The birding event that I look forward to most, and I suspect many other birders feel the same way, is the annual Christmas Bird Count. Saturday afternoon found me scouting for the count at one of the many under-birded local habitats, namely the new Arroyo Burro Open Space. I hadn’t gone too far along the trail when a text came through from local birder Libby Patten. She was at Rocky Nook Park and had found a painted redstart, a stunner of a bird that is usually found no closer to us than southeast Arizona. They are found in our county perhaps once every three years.
Should I make a beeline for Rocky Nook or finish my census of the reserve? Dutifully, I chose the latter option, but perhaps with more of a spring in my step than had been there earlier. I arrived at Rocky Nook to find Libby still on-site, and we were soon enjoying terrific views of this little warbler as it pirouetted and darted about after insects in the coast live oaks at the top end of the park. It was lovely enough to be a tree ornament. It is predominantly black with white in the wings and tail, and there is a delicate silvery-white crescent under each eye. The outstanding feature, however, is a red chest that appears fluorescent when the bird moves into the sun. Unlike many warbler species, the sexes are similar, so this one has to remain an “it.” Because of its constant movement, it was a very difficult bird to photograph.
The name redstart is a misnomer. There is a European species, the common redstart, that our bird is named after. Steort, changed to “start,” is a word from Middle English that means “tail,” and the European bird does indeed have a flashy red tail. The painted redstart has a black-and-white tail, so there is a move afoot to change the name to painted whitestart.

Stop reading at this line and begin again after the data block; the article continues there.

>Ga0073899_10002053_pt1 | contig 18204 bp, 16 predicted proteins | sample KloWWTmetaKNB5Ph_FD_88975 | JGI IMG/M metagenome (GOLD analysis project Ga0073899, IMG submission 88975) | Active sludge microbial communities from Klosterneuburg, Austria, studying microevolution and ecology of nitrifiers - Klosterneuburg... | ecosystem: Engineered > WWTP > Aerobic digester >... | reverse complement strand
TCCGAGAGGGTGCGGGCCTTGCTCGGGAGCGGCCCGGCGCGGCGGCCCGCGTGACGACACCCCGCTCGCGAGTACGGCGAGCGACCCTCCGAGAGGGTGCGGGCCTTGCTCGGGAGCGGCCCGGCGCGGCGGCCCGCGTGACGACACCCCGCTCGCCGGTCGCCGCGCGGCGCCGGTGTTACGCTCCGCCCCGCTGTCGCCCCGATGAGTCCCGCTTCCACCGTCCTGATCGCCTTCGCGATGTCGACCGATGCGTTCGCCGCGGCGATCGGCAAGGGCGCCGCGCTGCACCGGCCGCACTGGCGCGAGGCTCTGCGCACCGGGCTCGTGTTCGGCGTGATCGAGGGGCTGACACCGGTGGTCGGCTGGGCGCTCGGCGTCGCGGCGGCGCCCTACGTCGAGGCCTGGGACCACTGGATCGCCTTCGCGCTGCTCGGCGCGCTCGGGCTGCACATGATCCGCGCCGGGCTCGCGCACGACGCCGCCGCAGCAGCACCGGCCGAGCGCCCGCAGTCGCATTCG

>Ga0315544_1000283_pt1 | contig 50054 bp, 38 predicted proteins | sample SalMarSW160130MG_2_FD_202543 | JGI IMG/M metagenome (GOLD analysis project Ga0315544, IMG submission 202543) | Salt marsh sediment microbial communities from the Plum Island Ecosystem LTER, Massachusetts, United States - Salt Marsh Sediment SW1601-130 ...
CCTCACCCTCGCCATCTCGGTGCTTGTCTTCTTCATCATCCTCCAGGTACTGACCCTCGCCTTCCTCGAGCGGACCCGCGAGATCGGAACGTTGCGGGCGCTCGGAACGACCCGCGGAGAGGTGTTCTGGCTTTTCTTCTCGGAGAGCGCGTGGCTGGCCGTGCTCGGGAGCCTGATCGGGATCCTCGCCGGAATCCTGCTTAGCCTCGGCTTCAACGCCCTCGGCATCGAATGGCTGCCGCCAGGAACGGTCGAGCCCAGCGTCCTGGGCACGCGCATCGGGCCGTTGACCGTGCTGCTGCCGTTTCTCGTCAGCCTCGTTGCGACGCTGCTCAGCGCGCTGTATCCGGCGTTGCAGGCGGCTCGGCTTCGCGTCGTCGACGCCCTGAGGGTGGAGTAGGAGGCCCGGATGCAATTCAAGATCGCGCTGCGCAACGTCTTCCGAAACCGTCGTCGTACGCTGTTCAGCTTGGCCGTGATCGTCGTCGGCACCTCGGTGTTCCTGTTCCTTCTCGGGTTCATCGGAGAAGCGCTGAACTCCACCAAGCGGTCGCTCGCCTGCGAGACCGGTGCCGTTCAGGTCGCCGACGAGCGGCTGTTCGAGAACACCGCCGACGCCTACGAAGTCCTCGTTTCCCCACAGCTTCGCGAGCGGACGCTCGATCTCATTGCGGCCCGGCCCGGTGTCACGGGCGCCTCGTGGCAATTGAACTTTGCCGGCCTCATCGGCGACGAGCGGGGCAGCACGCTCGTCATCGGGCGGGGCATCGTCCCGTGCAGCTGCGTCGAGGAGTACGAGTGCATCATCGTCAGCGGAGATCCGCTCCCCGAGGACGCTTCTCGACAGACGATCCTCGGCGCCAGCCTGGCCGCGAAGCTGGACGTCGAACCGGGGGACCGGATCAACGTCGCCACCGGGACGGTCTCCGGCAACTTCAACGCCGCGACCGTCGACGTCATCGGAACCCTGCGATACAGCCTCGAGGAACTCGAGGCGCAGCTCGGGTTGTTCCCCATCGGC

Libby and I were soon joined by other appreciative birders. As if the redstart weren’t enough, a brilliant all-red male summer tanager — another locally rare bird — flew into the same tree as the warbler and began to feast on large spiders. If the redstart were an ornament, the tanager would be the tree topper.
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Our experience with the birds at Rocky Nook is one of the delights of scouting for the bird count — you never know just what you’ll find. Counts are held all across the Americas during the festive season. One of the benefits of the counts is census taking: with data now stretching back over a hundred years — the first counts were conducted in the early 1900s — we can get a clear picture of which birds are doing well and which are in decline. Sadly, the latter list grows longer every year.
Over the years, friendly rivalries have arisen over which count circle — each count is restricted by a diameter of 15 miles — can see the most species in a 24-hour period. Santa Barbara County has five counts: Guadalupe-Santa Maria, La Purisima, Cachuma, Santa Barbara, and Carpinteria. The Santa Barbara count does particularly well, often coming in with over 200 species, which usually places us in the top three in the state. The count has even come in first for the number of species seen in the whole nation, though in recent years a couple of circles in Texas have left us in the dust.
What constitutes a circle that is particularly productive? A good variety of habitats is key. The Santa Barbara circle includes sloughs, woodland, mountains, reservoirs, chaparral, beaches, and the circle even extends into the ocean so that a group on a boat will often add a good number of extra species that cannot be seen from shore. This year the Santa Barbara Audubon Society’s Christmas Bird Count will be held on January 1. In my next article, I’ll let you know how we did this year. For much more information on the count, visit santabarbaraaudubon.org.